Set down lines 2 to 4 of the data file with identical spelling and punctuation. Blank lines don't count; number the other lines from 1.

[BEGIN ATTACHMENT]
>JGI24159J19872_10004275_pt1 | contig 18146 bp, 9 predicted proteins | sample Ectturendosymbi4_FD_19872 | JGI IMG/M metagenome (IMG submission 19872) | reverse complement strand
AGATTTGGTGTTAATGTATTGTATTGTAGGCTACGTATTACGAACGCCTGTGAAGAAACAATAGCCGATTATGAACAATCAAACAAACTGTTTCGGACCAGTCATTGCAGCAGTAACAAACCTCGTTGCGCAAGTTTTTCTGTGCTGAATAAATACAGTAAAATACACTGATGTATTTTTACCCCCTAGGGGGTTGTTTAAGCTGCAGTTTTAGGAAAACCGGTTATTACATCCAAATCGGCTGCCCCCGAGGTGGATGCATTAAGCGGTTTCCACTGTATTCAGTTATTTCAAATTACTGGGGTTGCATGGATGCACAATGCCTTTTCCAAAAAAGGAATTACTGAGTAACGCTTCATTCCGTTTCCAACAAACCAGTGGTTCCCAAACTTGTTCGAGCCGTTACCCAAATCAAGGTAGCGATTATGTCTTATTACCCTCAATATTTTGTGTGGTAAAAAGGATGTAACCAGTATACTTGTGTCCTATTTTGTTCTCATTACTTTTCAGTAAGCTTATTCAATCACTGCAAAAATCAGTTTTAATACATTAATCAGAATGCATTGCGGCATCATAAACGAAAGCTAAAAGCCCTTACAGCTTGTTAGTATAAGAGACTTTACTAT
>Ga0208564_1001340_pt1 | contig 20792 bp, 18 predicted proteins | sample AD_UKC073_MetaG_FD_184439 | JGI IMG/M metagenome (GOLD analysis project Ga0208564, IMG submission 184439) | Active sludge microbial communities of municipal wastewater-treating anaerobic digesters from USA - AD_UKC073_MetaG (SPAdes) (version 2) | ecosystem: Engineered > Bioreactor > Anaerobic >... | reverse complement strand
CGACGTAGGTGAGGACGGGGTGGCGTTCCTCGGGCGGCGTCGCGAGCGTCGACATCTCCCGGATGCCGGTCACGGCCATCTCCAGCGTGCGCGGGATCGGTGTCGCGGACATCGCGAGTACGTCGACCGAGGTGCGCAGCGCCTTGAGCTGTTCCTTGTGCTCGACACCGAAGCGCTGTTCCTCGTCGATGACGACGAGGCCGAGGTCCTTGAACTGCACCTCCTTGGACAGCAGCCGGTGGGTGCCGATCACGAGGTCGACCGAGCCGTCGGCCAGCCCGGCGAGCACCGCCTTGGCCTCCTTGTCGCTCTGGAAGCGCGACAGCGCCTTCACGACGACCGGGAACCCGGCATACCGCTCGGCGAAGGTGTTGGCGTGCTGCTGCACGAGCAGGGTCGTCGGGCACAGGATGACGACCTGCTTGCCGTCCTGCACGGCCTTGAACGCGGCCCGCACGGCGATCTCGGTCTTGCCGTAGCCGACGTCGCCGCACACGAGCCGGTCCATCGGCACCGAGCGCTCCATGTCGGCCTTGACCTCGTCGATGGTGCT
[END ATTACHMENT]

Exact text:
AGATTTGGTGTTAATGTATTGTATTGTAGGCTACGTATTACGAACGCCTGTGAAGAAACAATAGCCGATTATGAACAATCAAACAAACTGTTTCGGACCAGTCATTGCAGCAGTAACAAACCTCGTTGCGCAAGTTTTTCTGTGCTGAATAAATACAGTAAAATACACTGATGTATTTTTACCCCCTAGGGGGTTGTTTAAGCTGCAGTTTTAGGAAAACCGGTTATTACATCCAAATCGGCTGCCCCCGAGGTGGATGCATTAAGCGGTTTCCACTGTATTCAGTTATTTCAAATTACTGGGGTTGCATGGATGCACAATGCCTTTTCCAAAAAAGGAATTACTGAGTAACGCTTCATTCCGTTTCCAACAAACCAGTGGTTCCCAAACTTGTTCGAGCCGTTACCCAAATCAAGGTAGCGATTATGTCTTATTACCCTCAATATTTTGTGTGGTAAAAAGGATGTAACCAGTATACTTGTGTCCTATTTTGTTCTCATTACTTTTCAGTAAGCTTATTCAATCACTGCAAAAATCAGTTTTAATACATTAATCAGAATGCATTGCGGCATCATAAACGAAAGCTAAAAGCCCTTACAGCTTGTTAGTATAAGAGACTTTACTAT
>Ga0208564_1001340_pt1 | contig 20792 bp, 18 predicted proteins | sample AD_UKC073_MetaG_FD_184439 | JGI IMG/M metagenome (GOLD analysis project Ga0208564, IMG submission 184439) | Active sludge microbial communities of municipal wastewater-treating anaerobic digesters from USA - AD_UKC073_MetaG (SPAdes) (version 2) | ecosystem: Engineered > Bioreactor > Anaerobic >... | reverse complement strand
CGACGTAGGTGAGGACGGGGTGGCGTTCCTCGGGCGGCGTCGCGAGCGTCGACATCTCCCGGATGCCGGTCACGGCCATCTCCAGCGTGCGCGGGATCGGTGTCGCGGACATCGCGAGTACGTCGACCGAGGTGCGCAGCGCCTTGAGCTGTTCCTTGTGCTCGACACCGAAGCGCTGTTCCTCGTCGATGACGACGAGGCCGAGGTCCTTGAACTGCACCTCCTTGGACAGCAGCCGGTGGGTGCCGATCACGAGGTCGACCGAGCCGTCGGCCAGCCCGGCGAGCACCGCCTTGGCCTCCTTGTCGCTCTGGAAGCGCGACAGCGCCTTCACGACGACCGGGAACCCGGCATACCGCTCGGCGAAGGTGTTGGCGTGCTGCTGCACGAGCAGGGTCGTCGGGCACAGGATGACGACCTGCTTGCCGTCCTGCACGGCCTTGAACGCGGCCCGCACGGCGATCTCGGTCTTGCCGTAGCCGACGTCGCCGCACACGAGCCGGTCCATCGGCACCGAGCGCTCCATGTCGGCCTTGACCTCGTCGATGGTGCT